We are delighted to join the Nonfiction Picture Book meme 2017 hosted by Alyson Beecher @ Kid Lit Frenzy. We would also be linking our nonfiction choices with our reading themes throughout the year.
Written by Carole Boston Weatherford
Illustrated by Eric Velasquez
Published by Candlewick Press (2017)
Copy provided by Medina County District Library.
Summary on Book Depository: In luminous paintings and arresting poems, two of children’s literature’s top African-American scholars track Arturo Schomburg’s quest to correct history. Where is our historian to give us our side? Arturo asked. Amid the scholars, poets, authors, and artists of the Harlem Renaissance stood an Afro-Puerto Rican named Arturo Schomburg. This law clerk’s life’s passion was to collect books, letters, music, and art from Africa and the African diaspora and bring to light the achievements of people of African descent through the ages. When Schomburg’s collection became so big it began to overflow his house (and his wife threatened to mutiny), he turned to the New York Public Library, where he created and curated a collection that was the cornerstone of a new Negro Division. A century later, his groundbreaking collection, known as the Schomburg Center for Research in Black Culture, has become a beacon to scholars all over the world.
Reasons Why You Should Read This Book:
For the sake of knowledge — Do you know who Arturo Schomburg is? If you haven’t heard about him, then be sure to grab a copy of this book and get to know the life of an avid book hunter and zealous researcher. Schomburg’s massive collection of books, arts, prints, and other accomplishments of African heritage can be found in the Harlem library (135th Street branch of the New York Public Library). The book includes a timeline of significant events in Schomburg’s life. This book is perfect for readers of all ages and a good resource for parents and teachers.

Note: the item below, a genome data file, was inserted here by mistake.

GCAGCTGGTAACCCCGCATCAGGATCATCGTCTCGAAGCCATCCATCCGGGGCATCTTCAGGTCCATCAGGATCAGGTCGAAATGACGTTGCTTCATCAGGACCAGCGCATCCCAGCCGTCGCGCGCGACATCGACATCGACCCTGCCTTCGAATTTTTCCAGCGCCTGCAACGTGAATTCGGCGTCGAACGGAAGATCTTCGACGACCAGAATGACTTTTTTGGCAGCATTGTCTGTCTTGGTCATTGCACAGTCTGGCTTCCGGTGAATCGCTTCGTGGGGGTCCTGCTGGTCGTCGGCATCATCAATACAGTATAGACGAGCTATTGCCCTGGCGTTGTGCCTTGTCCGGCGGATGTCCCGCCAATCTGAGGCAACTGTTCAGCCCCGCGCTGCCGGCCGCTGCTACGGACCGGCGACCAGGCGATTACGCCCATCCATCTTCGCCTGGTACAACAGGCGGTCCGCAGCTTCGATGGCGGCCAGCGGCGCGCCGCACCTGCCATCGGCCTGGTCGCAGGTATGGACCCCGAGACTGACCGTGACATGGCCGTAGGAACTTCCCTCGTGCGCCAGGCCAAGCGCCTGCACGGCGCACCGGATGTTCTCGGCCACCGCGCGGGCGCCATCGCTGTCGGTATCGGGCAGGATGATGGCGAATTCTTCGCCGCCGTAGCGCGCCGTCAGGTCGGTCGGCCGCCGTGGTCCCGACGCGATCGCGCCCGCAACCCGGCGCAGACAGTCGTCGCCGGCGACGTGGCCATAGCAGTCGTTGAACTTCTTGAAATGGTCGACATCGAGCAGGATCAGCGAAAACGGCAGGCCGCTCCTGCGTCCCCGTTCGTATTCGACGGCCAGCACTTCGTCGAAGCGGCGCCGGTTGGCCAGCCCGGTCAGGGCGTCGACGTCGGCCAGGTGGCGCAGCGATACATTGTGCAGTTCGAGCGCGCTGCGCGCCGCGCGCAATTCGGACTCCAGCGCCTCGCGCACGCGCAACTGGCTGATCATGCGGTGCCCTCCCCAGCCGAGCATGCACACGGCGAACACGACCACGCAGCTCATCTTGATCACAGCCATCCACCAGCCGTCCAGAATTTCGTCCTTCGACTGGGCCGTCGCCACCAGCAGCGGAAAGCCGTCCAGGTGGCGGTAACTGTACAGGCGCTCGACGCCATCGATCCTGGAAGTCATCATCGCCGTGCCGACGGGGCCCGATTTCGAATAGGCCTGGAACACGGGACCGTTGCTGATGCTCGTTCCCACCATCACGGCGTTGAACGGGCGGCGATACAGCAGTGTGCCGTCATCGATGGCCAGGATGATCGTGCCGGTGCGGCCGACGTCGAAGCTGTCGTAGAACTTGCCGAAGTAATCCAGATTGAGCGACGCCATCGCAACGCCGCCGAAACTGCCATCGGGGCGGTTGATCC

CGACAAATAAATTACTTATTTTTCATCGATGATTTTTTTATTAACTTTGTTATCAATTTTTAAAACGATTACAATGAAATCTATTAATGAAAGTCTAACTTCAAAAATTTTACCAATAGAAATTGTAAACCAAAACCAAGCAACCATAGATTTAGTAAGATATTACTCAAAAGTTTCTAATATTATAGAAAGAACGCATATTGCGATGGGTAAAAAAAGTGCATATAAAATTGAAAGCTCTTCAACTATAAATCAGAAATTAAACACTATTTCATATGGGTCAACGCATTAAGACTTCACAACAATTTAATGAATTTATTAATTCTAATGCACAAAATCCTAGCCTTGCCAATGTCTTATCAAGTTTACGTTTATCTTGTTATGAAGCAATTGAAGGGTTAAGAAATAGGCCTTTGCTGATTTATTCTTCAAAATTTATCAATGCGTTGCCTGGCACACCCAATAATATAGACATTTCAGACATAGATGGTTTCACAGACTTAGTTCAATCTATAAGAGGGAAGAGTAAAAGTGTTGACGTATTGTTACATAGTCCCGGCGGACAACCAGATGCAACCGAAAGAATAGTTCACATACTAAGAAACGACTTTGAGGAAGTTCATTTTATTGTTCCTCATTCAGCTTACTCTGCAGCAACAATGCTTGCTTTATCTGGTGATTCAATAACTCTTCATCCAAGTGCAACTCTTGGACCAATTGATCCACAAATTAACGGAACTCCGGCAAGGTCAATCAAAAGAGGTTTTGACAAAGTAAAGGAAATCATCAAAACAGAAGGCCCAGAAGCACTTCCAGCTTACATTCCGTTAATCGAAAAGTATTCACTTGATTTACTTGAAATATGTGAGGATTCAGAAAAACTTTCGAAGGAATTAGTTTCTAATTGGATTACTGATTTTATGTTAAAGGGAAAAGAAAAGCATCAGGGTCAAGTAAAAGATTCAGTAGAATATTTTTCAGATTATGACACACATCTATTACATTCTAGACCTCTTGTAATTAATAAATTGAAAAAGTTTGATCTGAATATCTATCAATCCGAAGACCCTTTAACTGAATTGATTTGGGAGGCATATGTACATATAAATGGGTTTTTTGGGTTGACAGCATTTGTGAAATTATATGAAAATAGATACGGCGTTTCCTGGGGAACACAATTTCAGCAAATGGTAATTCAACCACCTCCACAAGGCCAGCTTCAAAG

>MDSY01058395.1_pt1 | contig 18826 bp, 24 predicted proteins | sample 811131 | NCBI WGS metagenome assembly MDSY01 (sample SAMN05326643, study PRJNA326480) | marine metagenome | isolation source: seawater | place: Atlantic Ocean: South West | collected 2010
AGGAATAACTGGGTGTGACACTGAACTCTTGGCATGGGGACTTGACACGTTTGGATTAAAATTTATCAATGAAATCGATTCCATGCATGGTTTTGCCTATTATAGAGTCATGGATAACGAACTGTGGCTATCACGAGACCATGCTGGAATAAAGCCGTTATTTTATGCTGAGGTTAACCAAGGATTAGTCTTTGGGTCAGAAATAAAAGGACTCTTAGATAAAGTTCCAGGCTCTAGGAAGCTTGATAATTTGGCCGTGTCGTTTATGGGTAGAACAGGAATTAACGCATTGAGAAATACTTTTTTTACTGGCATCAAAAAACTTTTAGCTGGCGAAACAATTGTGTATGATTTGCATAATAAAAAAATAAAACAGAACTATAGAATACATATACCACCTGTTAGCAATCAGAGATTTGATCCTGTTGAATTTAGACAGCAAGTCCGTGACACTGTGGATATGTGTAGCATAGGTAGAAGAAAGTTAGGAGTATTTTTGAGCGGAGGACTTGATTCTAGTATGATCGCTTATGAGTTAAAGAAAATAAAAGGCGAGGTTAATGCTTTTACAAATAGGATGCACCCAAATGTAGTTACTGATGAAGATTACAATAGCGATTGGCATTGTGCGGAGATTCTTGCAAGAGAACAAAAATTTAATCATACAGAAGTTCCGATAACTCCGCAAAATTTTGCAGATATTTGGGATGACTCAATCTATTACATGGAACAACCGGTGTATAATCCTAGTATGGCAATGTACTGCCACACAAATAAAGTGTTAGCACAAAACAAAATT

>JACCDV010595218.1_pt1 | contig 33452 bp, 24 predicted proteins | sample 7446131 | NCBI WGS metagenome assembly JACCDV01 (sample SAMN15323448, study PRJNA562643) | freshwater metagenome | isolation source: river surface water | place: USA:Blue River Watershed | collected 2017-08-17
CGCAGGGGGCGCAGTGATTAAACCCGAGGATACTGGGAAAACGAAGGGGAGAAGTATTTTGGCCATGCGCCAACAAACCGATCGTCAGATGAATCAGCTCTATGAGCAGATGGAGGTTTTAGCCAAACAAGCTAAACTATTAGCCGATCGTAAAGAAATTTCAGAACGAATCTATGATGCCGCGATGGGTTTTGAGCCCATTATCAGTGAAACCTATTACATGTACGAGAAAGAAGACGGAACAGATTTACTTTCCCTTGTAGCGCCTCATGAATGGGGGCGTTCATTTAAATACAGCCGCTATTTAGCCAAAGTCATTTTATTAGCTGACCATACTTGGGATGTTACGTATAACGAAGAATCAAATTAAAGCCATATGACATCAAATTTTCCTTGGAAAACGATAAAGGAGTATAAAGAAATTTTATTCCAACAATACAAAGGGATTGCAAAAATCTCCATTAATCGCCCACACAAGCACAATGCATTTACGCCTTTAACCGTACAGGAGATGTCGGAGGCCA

For the love of books — The life story of Arturo Schomburg is sure to fascinate book lovers, book hunters, and book collectors alike. Schomburg had what he called “the book hunting disease.” In his quest to discover as much as he could about his heritage and the contributions of his people, Schomburg searched the collections of rare book stores,
poring over fragile pamphlets with torn covers
and leather books with paper mites between the pages.
Stories within a story — Through lyrical verses, Carole Boston Weatherford not only told the life of Arturo Schomburg but also included vignettes of other historical figures who championed their causes. (Have you heard of Phillis Wheatley, the first African American and third American woman to have a book of poems published? What about Toussaint Louverture, a freed slave who risked everything to join a slave revolt? Did you know that John James Audubon was born to a Creole chambermaid, that Alexandre Dumas was descended from slaves, and that Beethoven had African roots? I could name other people who were mentioned in the book but I would leave that for you to discover. Carole Boston Weatherford followed Schomburg’s lifelong journey by providing a timeline of sort and highlighting the stories of his people.
Superb writing* and breathtaking illustrations — You can never go wrong with a book that was created by an author and illustrator who both excel in their fields. Carole Boston Weatherford has won the Coretta Scott King Author Award Honor Book (Becoming Billie Holiday) and the Caldecott Honor Book Award (Moses: When Harriet Tubman Led Her people to Freedom). Eric Velasquez won the Pura Belpré Illustrator Award (Grandma’s Gift).
*Some of my favorite verses:
If Harlem was the heart of African-American culture,
the 135th Street branch of the New York Public Library was the mind.
If the library were a university, its alumni would include
the Harlem Renaissance figures who lost themselves
amid its stack and wrote in a quiet room downstairs.
There was no field of human endeavor
that he did not till with his determined hand,
that he did not sow with seeds of curiosity,
where he did not weed out lies and half-truths,
or that he did not water with a growing sense
of African awareness and heritage.